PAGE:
Is Tap Water High in Calcium?
In almost all of the United States, tap water is too high in calcium for people who need to follow a low-calcium regime. For example, drinking six glasses of tap water per day in almost all American cities can supply between 25 and 60 percent of the daily calcium recommended for healthy adults, which is way too much for people who need to minimize their intake of this mineral.
The state of New York is one known exception where tap water contains very little calcium, plus other isolated cities like San Francisco in California, and Durham, Memphis, and Montgomery in the south.
The calcium is sky-high in the water of cities like Indianapolis, San Antonio, Las Vegas, Phoenix, San Diego, San Jose, Tacoma, Jacksonville, and Miami.
In Canada, the water also contains quite a lot of calcium. Here the exceptions are Halifax and Vancouver where the water contains almost none, and at the other extreme are Waterloo and Kitchener where it’s very high.
What Type of Water is Lowest in Calcium?
Tap or aquifer water that has been purified and bottled is the lowest in all minerals, as the purification processes involve the removal of total dissolved solids that include minerals. To be labelled as purified, the FDA (Food and Drug Administration) requires TDS to be no higher than 10 mg/l, which most probably means that very little calcium remains. But there are some serious caveats.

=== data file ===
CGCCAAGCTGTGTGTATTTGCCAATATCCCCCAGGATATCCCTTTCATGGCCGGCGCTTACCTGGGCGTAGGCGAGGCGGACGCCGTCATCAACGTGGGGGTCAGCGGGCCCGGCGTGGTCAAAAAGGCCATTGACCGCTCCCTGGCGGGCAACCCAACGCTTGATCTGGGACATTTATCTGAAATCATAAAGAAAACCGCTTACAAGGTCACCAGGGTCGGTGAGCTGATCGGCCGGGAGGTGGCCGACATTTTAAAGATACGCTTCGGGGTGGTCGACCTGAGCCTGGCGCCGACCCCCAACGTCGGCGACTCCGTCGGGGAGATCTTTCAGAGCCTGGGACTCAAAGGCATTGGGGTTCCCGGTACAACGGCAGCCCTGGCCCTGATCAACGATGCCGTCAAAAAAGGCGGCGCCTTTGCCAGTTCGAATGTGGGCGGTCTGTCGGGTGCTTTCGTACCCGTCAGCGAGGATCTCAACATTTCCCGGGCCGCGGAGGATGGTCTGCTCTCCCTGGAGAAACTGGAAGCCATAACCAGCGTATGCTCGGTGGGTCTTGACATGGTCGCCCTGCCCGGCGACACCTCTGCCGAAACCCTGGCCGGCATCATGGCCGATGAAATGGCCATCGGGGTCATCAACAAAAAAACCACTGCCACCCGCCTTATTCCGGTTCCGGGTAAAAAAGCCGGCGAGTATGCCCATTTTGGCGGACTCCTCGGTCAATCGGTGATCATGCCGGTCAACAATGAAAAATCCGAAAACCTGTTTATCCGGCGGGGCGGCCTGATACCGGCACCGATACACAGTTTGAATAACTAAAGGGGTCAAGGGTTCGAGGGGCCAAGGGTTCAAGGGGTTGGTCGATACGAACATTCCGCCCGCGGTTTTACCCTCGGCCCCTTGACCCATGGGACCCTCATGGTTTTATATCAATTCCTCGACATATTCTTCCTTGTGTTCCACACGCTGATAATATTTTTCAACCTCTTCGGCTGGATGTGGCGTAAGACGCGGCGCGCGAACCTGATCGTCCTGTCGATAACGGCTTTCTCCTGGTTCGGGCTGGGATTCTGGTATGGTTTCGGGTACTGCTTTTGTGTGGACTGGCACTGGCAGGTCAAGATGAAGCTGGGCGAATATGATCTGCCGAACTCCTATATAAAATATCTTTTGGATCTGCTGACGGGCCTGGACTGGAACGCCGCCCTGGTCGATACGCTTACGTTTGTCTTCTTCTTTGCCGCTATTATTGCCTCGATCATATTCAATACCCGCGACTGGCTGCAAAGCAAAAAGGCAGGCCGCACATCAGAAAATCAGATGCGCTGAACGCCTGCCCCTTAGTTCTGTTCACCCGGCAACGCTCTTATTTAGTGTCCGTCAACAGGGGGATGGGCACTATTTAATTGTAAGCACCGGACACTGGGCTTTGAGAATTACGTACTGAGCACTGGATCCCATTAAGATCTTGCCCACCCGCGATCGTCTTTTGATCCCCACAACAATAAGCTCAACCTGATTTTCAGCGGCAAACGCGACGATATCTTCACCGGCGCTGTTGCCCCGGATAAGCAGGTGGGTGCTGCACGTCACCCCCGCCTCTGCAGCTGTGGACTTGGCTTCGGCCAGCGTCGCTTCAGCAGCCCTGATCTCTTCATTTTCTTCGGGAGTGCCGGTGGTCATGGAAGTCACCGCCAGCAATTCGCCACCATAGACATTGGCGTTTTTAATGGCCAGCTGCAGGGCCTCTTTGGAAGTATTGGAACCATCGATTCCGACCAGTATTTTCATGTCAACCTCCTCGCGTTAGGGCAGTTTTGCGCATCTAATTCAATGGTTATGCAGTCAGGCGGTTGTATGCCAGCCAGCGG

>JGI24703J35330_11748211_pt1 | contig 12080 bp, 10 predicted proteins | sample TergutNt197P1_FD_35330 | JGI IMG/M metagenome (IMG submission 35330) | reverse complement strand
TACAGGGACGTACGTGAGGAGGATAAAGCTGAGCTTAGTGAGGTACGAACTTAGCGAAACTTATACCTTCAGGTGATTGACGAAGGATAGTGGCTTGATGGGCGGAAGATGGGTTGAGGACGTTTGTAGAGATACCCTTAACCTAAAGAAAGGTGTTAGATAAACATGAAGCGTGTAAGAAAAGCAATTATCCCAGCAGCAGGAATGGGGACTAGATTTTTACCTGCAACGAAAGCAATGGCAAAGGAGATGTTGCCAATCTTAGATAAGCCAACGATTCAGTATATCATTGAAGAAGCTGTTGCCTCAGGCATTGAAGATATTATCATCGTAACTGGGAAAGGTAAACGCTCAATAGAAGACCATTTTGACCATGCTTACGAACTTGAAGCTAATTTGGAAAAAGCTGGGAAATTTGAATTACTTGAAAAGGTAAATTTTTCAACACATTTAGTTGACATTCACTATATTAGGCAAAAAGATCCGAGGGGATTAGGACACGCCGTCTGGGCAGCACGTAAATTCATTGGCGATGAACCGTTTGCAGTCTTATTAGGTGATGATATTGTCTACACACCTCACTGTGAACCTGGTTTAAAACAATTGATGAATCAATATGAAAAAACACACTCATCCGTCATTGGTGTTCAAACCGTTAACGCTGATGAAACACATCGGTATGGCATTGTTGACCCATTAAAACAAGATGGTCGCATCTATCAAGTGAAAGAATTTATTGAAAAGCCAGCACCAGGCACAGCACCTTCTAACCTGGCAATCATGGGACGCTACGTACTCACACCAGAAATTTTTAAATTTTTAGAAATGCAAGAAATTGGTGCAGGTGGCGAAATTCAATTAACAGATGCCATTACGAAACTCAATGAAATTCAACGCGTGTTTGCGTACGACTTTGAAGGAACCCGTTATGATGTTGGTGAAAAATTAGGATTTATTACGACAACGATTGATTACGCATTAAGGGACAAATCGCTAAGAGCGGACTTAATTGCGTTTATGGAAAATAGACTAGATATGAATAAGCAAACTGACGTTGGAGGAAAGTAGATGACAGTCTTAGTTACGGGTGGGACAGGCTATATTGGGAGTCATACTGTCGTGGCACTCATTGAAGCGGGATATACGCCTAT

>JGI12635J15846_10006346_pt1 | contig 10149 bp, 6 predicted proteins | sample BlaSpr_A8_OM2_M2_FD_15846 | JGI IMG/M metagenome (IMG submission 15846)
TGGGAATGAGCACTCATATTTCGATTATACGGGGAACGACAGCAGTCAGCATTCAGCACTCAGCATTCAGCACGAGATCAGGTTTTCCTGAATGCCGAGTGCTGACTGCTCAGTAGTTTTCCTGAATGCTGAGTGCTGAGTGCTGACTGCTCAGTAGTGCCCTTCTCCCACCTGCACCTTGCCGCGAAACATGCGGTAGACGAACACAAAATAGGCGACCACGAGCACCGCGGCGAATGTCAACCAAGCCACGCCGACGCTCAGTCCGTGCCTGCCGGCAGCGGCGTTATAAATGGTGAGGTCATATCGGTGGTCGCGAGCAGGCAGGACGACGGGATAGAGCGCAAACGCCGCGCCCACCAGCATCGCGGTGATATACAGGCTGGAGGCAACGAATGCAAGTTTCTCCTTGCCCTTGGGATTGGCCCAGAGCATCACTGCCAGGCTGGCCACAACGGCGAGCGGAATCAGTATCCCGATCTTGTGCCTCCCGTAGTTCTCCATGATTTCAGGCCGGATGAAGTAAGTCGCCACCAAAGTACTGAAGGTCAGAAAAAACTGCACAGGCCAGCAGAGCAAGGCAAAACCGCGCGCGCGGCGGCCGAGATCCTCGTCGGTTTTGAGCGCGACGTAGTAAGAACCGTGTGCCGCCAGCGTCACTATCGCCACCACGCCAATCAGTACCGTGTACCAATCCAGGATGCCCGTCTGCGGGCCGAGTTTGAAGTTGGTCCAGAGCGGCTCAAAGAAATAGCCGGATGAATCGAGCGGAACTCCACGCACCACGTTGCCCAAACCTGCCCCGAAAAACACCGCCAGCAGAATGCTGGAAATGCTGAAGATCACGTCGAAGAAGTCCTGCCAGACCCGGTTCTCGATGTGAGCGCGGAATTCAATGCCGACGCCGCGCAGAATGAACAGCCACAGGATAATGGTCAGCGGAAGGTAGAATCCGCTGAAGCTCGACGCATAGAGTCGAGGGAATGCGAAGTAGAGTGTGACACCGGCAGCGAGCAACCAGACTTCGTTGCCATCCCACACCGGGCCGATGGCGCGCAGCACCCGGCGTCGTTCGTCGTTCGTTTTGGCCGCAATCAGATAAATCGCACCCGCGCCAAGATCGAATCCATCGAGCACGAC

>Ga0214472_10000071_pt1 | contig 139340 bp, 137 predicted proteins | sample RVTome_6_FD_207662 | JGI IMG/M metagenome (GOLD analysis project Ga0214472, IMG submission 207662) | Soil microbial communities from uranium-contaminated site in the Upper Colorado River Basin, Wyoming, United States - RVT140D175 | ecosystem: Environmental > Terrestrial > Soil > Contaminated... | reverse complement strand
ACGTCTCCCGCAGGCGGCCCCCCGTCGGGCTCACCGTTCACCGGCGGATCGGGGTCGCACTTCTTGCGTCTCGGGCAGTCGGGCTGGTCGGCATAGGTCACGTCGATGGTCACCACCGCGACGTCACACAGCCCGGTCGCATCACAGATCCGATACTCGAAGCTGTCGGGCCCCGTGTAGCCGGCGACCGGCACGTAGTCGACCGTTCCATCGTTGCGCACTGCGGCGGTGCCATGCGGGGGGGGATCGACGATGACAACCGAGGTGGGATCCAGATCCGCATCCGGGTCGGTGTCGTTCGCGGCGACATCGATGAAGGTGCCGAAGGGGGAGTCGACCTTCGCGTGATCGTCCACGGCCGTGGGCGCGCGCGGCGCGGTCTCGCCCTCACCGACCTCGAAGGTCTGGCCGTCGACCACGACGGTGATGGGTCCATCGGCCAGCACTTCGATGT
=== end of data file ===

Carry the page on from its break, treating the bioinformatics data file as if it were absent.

Firstly, the FDA doesn’t test the water, so the companies can put anything on the labels and no one without a scientific laboratory will know.
Further, some companies do add calcium to the water afterwards and simply mention on the label that minerals or electrolytes have been added. Since calcium is one of the most common minerals/electrolytes added to water, it’s safer to exclude these from your list.
Glacier and iceberg water also tend to be low in calcium, as they don’t flow through rocks from which they collect minerals.
Spring water brands differ with regard to the amount of calcium they contain, while mineral water typically holds the most.
The consumer lobby group Consumer Reports estimate that only 18 percent of bottled water brands make their quality reports public, meaning that there might be many calcium-free brands that aren’t on this list. But you can feel confident that these ones are safe.